Step by Step ProjectsTips from the ProsAffordable Remodel
Does anyone know where to purchase the plug and play electrical connectors they described when talking with the electrical contractor?
Do an internet search for "Lithonia Reloc."
Thanks, I did as you suggested, but I couldn't find the exact same connectors as described on the show.
I have been told that these connectors are limited by code to this type of modular construction, so they may be special order and not normally listed to the general public.
Here's one style of those plugs.
I represent a company that makes plug and play wiring systems for commercial applications. www.ciinet.com. it typicall is under a access floor in office space or in a accessible ceiling.
The connectors you are talking about on the show is typically used in modular construction (manufactured homes) to connect wiring between the modular units. One thing to remember is that it is a connection that must be accessible after the home is in place. It either has to be in a craw space, unfinished basement, or accesible attic space to name a few.
Thanks everyone. Good information. I certainly am intrigued with the smarthome product.
I asked a buddy who is an electrical engineer/designer and he said he was only aware of their use in office buildings where a somewhat frequent re-tasking of lighting might be required when tenants come and go. Think of these connectors the same way way you think of wall units in a typical office cube farm. I can't see any reason for a person to need these unless they were building and installing pre-fab panels. It really has no advantage that I can see for a typical homeowner, whose wiring probably stays in place for 50 or more years, and is only changed when there is a major project or upgrade. My 1910 house started with knob and tube, had additional circuits added around 1950 with 2-wire braided sheath, and then was completely redone with a new service panel, many additional circuits, and a couple thousand feet of grounded NM in 2000. That technology doesn't move fast enough to justify anything modular for the typical homeowner. OTOH, I do support the idea of conduit for the low power A/V and communications channels where technology is moving at a significantly faster pace.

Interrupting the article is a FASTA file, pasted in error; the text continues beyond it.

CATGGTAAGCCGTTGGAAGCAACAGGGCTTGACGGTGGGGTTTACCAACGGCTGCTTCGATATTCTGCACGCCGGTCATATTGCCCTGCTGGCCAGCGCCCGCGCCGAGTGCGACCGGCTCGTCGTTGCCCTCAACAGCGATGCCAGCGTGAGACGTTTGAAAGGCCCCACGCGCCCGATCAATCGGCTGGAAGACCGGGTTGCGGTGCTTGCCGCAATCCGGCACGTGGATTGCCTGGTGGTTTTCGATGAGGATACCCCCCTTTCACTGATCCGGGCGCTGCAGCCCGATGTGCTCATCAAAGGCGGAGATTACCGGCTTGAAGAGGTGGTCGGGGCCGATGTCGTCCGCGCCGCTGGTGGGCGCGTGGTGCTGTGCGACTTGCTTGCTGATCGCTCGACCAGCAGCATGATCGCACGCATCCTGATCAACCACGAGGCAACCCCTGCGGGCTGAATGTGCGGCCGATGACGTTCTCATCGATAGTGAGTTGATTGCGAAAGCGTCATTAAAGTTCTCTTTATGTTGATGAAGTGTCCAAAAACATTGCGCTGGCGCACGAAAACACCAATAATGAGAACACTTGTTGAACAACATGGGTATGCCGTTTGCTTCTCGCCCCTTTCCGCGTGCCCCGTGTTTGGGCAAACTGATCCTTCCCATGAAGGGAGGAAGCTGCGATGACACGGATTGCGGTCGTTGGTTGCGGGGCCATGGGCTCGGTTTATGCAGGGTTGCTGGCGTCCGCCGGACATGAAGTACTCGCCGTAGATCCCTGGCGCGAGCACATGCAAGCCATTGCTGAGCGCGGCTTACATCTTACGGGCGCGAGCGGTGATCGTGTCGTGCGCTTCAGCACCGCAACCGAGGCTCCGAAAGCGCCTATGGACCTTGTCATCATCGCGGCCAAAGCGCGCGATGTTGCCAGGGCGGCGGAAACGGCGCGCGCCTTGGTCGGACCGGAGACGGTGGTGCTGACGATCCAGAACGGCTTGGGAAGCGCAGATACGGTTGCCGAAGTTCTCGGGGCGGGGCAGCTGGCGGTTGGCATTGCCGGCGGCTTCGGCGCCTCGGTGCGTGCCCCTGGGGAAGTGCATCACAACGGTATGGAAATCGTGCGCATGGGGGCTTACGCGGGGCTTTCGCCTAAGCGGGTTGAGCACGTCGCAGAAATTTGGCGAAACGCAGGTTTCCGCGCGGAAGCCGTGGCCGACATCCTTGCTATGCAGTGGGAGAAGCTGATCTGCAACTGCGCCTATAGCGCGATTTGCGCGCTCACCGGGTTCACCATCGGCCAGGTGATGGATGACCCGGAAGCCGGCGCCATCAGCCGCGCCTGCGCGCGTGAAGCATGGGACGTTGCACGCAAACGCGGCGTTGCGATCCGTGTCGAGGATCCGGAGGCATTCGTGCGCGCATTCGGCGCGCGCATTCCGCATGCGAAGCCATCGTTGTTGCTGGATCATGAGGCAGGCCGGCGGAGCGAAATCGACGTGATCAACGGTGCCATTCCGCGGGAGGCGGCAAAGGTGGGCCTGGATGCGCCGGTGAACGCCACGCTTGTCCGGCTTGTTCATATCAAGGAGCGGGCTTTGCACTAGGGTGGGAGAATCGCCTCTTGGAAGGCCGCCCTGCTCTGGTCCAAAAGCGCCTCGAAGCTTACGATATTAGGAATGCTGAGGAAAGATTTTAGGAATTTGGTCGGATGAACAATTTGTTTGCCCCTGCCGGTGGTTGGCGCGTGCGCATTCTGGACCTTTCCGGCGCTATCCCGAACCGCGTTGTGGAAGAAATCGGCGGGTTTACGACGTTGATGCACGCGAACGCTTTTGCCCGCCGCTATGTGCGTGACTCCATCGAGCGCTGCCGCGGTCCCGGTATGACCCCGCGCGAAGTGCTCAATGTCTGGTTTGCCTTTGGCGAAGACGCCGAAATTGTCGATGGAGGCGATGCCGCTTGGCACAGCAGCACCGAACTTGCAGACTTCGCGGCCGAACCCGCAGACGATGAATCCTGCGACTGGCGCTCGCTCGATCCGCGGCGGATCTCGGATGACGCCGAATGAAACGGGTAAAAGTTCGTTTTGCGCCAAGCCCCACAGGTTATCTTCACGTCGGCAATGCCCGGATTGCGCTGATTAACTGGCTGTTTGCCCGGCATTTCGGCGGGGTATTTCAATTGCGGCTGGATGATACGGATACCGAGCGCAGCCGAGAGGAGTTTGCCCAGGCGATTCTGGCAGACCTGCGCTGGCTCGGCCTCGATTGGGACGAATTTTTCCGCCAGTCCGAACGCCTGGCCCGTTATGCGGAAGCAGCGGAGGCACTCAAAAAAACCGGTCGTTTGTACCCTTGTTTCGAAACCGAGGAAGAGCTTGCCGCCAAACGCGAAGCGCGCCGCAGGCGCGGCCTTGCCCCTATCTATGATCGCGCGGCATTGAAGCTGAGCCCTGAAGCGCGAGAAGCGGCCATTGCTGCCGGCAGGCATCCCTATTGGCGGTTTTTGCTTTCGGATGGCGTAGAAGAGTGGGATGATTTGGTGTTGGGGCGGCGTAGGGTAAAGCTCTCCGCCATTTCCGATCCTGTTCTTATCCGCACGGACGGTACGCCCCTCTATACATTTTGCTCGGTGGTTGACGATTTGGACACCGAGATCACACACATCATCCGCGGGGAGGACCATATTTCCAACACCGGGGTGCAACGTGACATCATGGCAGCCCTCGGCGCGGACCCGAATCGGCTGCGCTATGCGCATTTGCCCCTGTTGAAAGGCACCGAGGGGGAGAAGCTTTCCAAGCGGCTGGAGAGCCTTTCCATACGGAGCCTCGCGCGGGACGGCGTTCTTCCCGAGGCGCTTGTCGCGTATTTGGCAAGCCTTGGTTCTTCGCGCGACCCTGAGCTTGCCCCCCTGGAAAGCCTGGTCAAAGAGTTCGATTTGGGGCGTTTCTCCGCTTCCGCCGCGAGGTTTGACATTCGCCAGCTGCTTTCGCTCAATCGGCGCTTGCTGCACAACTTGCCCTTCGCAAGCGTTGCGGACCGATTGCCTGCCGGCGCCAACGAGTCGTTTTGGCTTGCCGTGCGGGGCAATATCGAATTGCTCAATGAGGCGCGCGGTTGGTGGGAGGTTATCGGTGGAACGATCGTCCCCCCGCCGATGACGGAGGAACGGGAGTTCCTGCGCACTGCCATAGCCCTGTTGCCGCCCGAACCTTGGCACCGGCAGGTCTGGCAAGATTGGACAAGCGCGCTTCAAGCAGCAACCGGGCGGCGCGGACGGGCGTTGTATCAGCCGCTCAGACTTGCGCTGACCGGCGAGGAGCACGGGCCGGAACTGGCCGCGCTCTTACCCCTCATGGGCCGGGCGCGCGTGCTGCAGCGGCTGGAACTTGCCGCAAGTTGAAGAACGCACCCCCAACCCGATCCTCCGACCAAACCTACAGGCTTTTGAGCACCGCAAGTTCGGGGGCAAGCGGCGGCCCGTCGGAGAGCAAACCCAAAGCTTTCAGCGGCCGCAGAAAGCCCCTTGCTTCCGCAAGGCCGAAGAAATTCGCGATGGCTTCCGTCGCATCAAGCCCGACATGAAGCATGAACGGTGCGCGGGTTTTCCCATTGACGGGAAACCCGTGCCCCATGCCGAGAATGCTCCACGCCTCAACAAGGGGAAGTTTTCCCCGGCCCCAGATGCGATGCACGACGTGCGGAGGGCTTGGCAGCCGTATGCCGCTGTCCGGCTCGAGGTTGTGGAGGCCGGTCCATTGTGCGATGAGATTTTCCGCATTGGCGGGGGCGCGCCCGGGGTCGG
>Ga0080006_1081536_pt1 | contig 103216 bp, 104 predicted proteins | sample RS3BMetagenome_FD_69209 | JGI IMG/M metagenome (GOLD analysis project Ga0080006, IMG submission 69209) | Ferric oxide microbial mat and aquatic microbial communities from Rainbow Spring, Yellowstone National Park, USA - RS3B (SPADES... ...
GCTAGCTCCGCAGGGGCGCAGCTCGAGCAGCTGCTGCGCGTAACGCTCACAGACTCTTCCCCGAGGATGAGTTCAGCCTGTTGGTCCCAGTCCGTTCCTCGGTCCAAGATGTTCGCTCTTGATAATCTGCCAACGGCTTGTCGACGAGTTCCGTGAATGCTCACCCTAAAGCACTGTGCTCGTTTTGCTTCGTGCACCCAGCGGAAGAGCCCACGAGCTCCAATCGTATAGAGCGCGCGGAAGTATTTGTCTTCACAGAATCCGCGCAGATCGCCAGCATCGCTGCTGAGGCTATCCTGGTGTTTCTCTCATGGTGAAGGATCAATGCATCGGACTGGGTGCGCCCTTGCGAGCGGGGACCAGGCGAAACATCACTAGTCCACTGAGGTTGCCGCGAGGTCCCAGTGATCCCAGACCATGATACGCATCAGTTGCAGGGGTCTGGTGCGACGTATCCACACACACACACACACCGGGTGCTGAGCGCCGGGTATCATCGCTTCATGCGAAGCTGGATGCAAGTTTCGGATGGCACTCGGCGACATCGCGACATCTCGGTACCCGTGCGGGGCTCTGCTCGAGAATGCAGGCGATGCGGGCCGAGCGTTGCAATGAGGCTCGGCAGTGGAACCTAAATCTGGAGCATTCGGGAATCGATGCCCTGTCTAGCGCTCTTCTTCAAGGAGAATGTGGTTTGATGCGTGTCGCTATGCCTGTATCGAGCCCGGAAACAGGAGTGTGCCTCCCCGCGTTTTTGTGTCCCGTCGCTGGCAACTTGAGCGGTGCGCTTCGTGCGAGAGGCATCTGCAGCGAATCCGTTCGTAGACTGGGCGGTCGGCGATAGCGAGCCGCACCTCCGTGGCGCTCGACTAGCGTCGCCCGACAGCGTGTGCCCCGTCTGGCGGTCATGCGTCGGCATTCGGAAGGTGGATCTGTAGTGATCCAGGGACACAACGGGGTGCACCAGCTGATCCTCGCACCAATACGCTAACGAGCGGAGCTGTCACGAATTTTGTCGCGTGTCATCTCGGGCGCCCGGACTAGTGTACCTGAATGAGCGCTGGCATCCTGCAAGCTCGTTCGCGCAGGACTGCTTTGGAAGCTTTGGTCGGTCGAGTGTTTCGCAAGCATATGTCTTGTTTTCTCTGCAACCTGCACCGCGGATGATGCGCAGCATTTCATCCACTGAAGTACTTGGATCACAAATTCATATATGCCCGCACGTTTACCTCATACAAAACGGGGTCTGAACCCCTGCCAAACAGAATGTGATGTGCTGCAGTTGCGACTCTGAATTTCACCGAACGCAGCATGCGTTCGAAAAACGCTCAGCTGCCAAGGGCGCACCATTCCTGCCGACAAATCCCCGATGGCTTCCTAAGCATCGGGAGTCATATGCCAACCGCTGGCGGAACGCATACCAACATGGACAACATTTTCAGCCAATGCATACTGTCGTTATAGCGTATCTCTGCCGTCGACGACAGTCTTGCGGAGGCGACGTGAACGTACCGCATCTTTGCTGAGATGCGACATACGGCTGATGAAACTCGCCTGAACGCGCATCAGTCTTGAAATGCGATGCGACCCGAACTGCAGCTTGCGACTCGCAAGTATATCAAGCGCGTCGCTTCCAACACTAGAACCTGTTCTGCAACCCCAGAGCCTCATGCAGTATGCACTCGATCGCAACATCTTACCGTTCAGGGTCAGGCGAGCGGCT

I have a modular home that uses plug-and-play connectors like the ones shown in the series. They are convenient, but they can also be very troublesome. I had two exterior GFI outlets that would not work for almost a year. Two electricians tried to solve the problem. Finally, a third electrician said he knew what was causing the problem as soon as I told him my house was a modular house. It was the plug-and-play connector. He had to bypass the connector for the GFI outlets to function correctly. I don't know why this worked, but it definitely worked.
I too was intrigued by those connectors. After the show,I Googled, I believe it was "non-metallic sheath connectors" and found out they were an Amp connector (no surprise) marketed by Tyco Electronics. By coincidence, at the end of the show, the credits showed Tyco Electronics. For what it's worth.....